(cba:news) cp puppis sets, hp lib and am cvn rise

Joe Patterson jop at astro.columbia.edu
Sat Mar 26 07:53:20 EDT 2011

Dear CBAers,

   We've done some LONG campaigns this year, and I'm scrambling to keep 
up.  I did, however, finish the analysis of CP Puppis, and that star can 
be retired.  I didn't really believe my findings at first - they seemed 
quite inconsistent with earlier results - but now I see that this is the 
result of the global campaign, not any actual change in the star.

   Earlier it seemed that CP Pup had two periods: one consistent with 
Pspec at 0.06128 d (presumed to be Porb, and I think that interpretation 
still holds up, although don't bet your life on it) and one 2% longer. 
That's a pretty familiar pattern, hey?  But behold the power of 
longitude.  We have observations from South Africa (Berto, Deanne de 
Bude), Florida (Shawn Dvorak), New Mexico (Tom), New Zealand (Bob Rea, 
Si Lowther) and Perth (Greg Bolt).  That's the whole Earth, and it's now 
obvious that the main photometric signal occurs at a much longer period, 
0.0660+-0.0003 d.  It differs from the more familiar superhump wave in 
these respects:
(1) the amplitude ranges - even on consecutive days - from 0.30 mag to 
(2) the power in long (say 1 week) stretches of data is weak and 
complex, even when the signal is strong throughout; and
(3) the period seems to be ~8% longer than the alleged Porb, as 
mentioned above.
Attached is an average power spectrum from 12 1-2 day stretches of good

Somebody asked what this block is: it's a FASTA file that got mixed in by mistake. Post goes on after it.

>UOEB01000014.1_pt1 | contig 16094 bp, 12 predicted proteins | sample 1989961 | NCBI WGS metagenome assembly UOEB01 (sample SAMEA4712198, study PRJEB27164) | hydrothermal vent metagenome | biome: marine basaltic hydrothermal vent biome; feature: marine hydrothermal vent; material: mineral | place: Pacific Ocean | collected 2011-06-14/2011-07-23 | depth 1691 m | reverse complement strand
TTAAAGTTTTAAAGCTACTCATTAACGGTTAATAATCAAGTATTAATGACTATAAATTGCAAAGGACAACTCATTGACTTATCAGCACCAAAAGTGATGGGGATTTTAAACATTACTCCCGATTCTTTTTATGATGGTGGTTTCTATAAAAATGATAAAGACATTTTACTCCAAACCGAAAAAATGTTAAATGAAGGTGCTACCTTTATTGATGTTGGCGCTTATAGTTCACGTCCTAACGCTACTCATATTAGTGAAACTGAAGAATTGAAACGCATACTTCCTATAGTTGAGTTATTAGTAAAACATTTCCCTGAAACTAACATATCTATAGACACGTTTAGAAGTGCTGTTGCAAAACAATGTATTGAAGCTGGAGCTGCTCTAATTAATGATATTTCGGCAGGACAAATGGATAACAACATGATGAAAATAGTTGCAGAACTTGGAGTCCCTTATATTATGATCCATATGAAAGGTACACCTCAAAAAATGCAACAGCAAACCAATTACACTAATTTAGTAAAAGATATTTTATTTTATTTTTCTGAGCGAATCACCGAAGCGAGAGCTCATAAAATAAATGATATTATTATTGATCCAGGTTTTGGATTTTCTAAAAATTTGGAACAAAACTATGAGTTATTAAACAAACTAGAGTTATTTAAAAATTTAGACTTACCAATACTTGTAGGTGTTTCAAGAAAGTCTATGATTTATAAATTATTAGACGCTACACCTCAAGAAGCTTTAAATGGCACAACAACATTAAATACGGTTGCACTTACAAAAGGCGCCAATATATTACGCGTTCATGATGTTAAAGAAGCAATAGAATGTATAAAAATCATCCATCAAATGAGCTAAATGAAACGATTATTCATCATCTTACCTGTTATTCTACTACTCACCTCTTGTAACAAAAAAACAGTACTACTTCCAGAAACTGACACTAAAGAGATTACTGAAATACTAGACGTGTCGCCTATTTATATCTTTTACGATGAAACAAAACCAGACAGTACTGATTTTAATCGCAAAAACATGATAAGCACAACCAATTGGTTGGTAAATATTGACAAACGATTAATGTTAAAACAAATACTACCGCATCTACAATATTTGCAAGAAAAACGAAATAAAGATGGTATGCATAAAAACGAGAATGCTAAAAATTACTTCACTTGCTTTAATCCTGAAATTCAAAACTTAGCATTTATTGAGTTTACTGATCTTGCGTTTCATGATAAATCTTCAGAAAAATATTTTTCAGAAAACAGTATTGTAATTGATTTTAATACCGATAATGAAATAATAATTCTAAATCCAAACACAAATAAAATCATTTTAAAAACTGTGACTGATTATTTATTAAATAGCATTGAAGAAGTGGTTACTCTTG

and densely distributed data.  Ugly but telltale.  A coherent signal 
would be a very narrow spike here.

   Each of these properties is basically inconsistent with the 
common-superhump family.  A few other stars do it - BW Scl and CP Eri do 
it in spades - but I've never seen it appear in a high luminosity state 
(of any star).  CP Pup is an intrinsically bright star... so this little 
oddball family will have to make room for another member that is odd 
even by its standards.

   I've occasionally in print speculated that this phenomenon results 
from a superhump at the 2:1 (rather than 3:1) orbital resonance in the 
disk.  Who knows if *that* interpretation can be massaged to accommodate 
CP Pup!  Anyway, the Puppis nights are getting short, and we're done for 
the season.

   I hope to write in the next few days of our other large campaigns: ER 
UMa, SDSS1339+48, and YZ Cnc.  Each will end soon... but probably not 
quite yet.

   It's definitely time to resume coverage of AM CVn, which took a break 
after SDSS1339 erupted.  And to start up on HP Lib, a nice bright AM CVn 
star which can be attacked from all hemispheres.  Long runs would be 
mighty nice!

   Although there is no "CBA meeting" this year, clusters of CBAers will 
be at the May AAVSO/AAS Boston meeting and the May SAS Big Bear meeting.
I'll only be at the former (along with Enrique, Helena, and possibly 
Jonathan), but the Big Bear meeting is always a good one too.


-------------- next part --------------
An embedded and charset-unspecified text was scrubbed...
Name: CP1-2D.POS
URL: <http://cbastro.org/pipermail/cba-public/attachments/20110326/396ae24c/attachment.ksh>

More information about the cba-public mailing list